This was known across the West Country as "rough music", Skimmity Riding, Riding the Stang, The Skimmington and by various other names across Europe. It was even imported to North America with emigrants and was known there as 'Shivaree' (a mutation of the French word 'charivari'. It officially became an offence under the 1882 Highways Act. The victim of this humiliating practice was the cuckolded husband, or one who was beaten by his wife or was a wife-beater himself, or one who was perceived to have married too soon after losing a partner, or an old man taking a young girl as a wife, adultery, illigimacy, and louche behaviour generally. The name derives from the abusive wife's choice of weapon, a large skimming ladle known as a Skimmington. Yet in Cumberland, Westmorland and parts of Yorkshire, this custom was a New Year's tradition. The act of riding the Stang was apparently a chance for the working classes to manhandle their superiors.

The ceremony would take place after sunset, when the participants - out to display their displeasure at a man (or indeed woman) who had overstepped the boundaries of decency or propriety, would crowd outside the victim's house, making an unholy racket with whatever they could find - bells, horns, tin pans. Sometimes effigies of the offender(s) might be made and tied onto a donkey or on a pole (known as the Stang). If an adulterous couple, they might be tied face-to-face, as if kissing.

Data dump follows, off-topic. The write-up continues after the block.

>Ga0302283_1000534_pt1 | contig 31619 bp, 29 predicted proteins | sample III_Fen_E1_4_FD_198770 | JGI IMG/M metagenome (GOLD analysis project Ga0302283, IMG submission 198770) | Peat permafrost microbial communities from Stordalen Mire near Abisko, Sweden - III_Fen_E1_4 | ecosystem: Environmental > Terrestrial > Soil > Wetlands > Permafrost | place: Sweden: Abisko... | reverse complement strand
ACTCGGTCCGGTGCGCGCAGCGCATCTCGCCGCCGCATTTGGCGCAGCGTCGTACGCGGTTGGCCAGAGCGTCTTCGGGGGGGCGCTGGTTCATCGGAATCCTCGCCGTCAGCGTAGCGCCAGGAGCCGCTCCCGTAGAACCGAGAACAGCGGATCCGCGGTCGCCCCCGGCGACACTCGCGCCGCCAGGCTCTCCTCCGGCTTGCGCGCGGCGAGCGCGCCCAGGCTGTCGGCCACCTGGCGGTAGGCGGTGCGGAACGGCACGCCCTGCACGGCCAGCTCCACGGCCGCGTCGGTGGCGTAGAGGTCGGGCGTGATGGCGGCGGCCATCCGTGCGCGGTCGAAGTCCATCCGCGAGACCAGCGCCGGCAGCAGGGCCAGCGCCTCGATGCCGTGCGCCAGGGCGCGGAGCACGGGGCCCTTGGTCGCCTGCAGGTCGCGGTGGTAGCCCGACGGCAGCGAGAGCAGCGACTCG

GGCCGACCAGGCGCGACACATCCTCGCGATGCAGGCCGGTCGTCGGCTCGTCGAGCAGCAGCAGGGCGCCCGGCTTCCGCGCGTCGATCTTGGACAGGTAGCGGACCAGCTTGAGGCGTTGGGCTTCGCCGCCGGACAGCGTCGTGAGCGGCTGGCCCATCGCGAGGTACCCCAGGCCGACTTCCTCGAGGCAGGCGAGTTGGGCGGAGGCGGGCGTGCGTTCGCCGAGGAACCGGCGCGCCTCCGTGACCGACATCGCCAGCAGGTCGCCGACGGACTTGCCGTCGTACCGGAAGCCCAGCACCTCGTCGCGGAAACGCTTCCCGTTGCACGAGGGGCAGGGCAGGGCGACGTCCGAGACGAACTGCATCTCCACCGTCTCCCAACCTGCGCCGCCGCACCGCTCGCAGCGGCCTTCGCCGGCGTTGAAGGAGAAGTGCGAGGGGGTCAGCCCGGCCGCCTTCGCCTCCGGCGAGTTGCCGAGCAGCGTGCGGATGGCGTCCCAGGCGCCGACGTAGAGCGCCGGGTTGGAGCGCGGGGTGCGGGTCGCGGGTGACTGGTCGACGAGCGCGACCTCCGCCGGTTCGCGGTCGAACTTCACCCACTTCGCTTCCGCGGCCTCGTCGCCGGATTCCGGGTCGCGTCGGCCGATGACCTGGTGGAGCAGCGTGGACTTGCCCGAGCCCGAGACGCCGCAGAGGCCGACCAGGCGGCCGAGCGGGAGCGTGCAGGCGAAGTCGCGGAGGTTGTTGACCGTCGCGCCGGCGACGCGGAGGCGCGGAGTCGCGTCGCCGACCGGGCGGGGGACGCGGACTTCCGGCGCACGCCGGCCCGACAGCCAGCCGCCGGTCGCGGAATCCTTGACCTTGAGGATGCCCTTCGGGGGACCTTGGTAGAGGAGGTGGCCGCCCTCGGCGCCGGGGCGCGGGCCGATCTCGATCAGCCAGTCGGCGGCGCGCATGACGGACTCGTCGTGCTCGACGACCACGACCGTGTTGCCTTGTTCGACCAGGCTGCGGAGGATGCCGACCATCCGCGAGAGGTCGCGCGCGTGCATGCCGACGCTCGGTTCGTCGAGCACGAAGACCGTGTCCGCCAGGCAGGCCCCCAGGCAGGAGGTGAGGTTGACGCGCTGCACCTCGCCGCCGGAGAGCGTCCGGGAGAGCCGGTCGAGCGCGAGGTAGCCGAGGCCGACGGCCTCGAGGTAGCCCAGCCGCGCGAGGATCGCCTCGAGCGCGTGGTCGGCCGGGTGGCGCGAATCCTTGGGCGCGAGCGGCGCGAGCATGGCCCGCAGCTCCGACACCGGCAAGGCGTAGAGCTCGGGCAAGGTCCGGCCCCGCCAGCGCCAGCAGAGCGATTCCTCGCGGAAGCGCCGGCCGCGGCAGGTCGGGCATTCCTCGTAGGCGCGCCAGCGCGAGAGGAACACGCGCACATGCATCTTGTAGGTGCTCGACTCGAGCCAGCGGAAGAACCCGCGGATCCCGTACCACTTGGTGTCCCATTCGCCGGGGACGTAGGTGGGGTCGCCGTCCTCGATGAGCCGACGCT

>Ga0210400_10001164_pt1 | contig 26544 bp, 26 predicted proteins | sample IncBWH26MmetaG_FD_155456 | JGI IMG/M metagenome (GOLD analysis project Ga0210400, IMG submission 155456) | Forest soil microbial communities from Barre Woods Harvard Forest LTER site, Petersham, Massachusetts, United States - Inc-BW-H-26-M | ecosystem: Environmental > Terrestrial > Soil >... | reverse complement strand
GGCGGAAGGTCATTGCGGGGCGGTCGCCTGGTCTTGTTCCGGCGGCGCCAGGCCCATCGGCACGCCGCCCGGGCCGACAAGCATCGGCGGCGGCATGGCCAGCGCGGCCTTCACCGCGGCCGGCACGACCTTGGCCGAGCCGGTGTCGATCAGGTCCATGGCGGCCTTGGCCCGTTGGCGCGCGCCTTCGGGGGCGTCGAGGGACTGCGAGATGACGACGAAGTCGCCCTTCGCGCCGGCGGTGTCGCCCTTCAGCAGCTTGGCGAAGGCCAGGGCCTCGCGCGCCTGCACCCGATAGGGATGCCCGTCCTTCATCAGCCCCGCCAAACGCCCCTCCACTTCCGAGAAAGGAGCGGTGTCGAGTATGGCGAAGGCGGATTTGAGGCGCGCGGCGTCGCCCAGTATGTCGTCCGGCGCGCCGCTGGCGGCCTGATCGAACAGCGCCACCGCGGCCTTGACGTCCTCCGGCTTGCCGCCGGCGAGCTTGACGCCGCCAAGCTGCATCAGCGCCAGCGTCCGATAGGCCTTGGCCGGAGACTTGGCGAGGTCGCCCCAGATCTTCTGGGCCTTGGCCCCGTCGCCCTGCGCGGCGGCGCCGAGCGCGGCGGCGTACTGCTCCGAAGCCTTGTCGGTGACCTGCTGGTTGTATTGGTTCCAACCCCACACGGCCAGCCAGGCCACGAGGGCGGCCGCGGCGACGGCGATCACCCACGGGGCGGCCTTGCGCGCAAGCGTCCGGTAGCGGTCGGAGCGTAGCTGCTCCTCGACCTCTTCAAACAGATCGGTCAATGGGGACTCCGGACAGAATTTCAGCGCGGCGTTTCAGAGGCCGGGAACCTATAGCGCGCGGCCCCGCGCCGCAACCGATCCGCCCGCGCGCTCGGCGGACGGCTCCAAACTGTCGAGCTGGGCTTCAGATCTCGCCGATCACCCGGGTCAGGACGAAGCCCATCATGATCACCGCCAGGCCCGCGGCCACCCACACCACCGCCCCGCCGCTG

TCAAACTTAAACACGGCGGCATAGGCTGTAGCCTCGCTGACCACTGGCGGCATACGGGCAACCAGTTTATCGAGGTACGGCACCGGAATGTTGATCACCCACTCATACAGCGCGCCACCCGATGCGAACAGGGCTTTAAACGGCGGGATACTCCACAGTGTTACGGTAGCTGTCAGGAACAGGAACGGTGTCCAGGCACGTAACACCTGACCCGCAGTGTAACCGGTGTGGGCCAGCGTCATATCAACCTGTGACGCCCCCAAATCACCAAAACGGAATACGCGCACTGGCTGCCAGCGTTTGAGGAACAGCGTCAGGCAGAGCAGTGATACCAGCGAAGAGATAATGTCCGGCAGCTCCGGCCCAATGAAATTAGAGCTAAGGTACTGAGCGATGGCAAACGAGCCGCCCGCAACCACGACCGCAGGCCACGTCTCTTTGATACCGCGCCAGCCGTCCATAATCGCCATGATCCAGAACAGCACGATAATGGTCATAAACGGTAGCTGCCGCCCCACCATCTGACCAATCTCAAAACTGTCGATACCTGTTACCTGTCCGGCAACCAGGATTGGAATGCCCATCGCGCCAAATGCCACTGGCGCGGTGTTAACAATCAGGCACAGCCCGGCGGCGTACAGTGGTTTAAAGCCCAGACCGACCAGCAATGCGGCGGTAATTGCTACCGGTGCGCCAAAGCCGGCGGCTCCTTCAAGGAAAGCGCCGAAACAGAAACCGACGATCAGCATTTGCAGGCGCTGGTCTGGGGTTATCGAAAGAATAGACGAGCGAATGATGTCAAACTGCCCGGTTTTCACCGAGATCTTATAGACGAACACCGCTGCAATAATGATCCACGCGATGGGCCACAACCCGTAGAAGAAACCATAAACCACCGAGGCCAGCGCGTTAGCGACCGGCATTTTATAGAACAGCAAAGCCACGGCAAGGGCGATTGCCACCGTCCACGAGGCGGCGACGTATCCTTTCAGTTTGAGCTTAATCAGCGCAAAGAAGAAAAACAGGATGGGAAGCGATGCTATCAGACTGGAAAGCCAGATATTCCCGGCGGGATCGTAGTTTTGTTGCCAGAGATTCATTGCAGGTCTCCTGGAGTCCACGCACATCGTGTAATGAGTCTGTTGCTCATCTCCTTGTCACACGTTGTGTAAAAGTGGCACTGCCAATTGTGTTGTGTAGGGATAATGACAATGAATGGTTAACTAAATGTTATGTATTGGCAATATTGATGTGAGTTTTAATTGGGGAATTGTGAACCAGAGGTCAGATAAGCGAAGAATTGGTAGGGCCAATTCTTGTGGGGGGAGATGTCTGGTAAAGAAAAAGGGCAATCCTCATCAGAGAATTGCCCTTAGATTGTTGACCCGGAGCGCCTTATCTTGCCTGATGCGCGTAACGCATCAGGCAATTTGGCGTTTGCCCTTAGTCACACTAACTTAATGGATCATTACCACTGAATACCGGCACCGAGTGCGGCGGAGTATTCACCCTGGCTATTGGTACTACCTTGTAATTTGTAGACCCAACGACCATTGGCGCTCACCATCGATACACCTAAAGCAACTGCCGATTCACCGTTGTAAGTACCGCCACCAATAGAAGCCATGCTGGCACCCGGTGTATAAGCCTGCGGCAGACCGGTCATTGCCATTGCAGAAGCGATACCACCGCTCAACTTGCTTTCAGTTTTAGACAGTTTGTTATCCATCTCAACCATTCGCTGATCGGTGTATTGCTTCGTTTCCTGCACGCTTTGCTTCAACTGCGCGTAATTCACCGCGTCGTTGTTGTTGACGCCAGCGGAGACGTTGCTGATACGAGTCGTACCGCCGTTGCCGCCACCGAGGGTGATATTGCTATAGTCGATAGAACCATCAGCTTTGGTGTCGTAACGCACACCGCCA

With many thanks to a modern Bridport blogsite:

"It appears that skimmity rides continued to hold ground throughout 19th-century Dorset. An account given in the Bridport News from November 1884 describes a ‘skimmerton-riding’ that had recently taken place in Whitchurch Canonicorum in West Dorset. It is described as follows: